I am crazy passionate about tapping into the rhythms and pace of the natural world. Not just because it feels good, although it does, but because we have evolved for thousands of years to function at the pace of nature and our body has aligned with, adapted to, and depends on this for so many systems to function properly. When we move away from this, slowly, our system responds.
I am obsessed with learning how our body’s interact with our environment (food, lifestyle, the world around us) and researching ways to support people to feel their best in their body and optimize their health and resilience.
The more science I dig into, the more studies and research I lose myself in, the more I return to the fact that we are meant to be in sync with the pace of the wild and the natural world. It is hard to study scientifically because it is slow to change, it is not a shiny magic bullet, there is no medicine for it, it is not an A + B = C. It is slow, it is quiet, it is cumulative, interconnected to so much, and we are just starting to see and appreciate how important it is.
Our hormone balance depends fiercely on natural cycles of the day/month/year/phase of life. Our stress hormones are tied to the day and we depend on a spike in the morning and decline as the day goes on. Our thyroid hormone changes with the season, insulin sensitivity changes with the day and our sex hormones align with the month. Our sleep hormones depend on cycles of light and dark. Our hormones involved with metabolism interact with our environment around us and respond each day accordingly. Working for us or against us depending. All of these hormones talk to one another and rely on rhythms and pace of the natural world.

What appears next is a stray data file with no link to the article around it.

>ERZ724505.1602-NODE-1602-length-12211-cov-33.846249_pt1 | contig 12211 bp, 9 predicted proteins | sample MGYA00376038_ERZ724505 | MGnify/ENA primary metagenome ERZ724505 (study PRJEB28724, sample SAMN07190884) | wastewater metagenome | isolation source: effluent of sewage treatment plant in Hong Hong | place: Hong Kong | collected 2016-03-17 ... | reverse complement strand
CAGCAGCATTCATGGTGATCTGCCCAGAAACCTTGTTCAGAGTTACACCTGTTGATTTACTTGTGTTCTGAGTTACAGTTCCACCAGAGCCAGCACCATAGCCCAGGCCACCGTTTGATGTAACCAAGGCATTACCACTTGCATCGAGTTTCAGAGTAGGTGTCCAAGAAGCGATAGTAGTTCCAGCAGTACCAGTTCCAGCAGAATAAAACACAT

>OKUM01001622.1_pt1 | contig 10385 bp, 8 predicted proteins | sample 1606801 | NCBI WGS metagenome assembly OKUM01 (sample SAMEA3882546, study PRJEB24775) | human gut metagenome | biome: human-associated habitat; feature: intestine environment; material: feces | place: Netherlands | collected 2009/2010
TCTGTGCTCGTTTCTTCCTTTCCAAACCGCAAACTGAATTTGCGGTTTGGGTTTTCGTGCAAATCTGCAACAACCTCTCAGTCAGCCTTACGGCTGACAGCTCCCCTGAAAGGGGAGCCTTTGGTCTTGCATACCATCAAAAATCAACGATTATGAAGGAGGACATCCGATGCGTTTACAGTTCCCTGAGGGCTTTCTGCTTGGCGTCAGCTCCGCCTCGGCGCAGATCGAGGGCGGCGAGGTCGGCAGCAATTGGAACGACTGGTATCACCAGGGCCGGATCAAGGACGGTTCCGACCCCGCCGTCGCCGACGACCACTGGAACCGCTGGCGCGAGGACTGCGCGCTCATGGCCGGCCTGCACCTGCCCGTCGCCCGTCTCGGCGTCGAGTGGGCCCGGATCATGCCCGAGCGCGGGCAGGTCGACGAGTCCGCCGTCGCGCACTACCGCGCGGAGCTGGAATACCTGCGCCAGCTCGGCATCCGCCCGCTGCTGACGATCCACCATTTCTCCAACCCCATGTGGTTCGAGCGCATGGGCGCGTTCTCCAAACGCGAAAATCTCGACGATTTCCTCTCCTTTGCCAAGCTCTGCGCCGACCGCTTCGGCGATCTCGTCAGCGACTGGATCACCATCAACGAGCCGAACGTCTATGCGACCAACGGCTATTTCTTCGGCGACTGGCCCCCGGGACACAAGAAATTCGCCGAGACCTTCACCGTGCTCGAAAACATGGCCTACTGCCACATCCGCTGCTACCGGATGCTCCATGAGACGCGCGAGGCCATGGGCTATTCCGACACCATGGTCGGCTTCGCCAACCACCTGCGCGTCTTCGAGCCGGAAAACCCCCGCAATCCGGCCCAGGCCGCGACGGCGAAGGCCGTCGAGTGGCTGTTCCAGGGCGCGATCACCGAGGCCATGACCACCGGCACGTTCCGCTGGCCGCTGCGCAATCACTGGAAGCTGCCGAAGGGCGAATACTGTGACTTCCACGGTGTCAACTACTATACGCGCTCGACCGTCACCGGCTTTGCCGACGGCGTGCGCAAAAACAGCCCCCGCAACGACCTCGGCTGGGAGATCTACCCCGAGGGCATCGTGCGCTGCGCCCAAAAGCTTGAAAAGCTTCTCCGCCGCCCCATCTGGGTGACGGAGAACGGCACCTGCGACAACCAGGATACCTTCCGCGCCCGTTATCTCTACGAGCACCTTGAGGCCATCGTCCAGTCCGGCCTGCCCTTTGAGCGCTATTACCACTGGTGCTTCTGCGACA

Our immune system has adapted over thousands of years to examine our environment and world around us and then to identify friend verse foe and mount an appropriate attack.
Our nervous system desperately needs the quiet and calm of nature to restore and balance.
Our gut and our microbiome are impacted by our environment and exposure to natural microbes, night/day rhythms, and seasonal changes in food and timed eating.
We are systems based creatures that are impacted by the world around us.
Everything is interrelated. We have tried to break things up and separate things- physically, medically, emotionally, socially, environmentally- but the truth is all these systems are interrelated. When you dig into it, you cannot separate the gut from the brain, or our health from the food we eat, or the food we eat from the quality of the dirt it grows in, and so on. Maybe for a while, but not over time.
The new science emerging is mind blowing and confirms that our microbiome alone plays an important role in hormone balance, neurotransmitter balance, it’s important for brain health, immune function, detoxification, digestion, inflammation levels, and so much more than we ever knew. Our microbiome is an ecosystem that communicates to every part of our body. We need a healthy population of microbes, we need to feed them appropriately, and we rely on their metabolites (post-biotics) for our physical and mental health. This system relies on us regularly eating a diverse range of plants and fermented foods, being exposed to a variety of microbes, as well as avoiding unnecessary meds, chronic stress, highly processed foods, and toxins.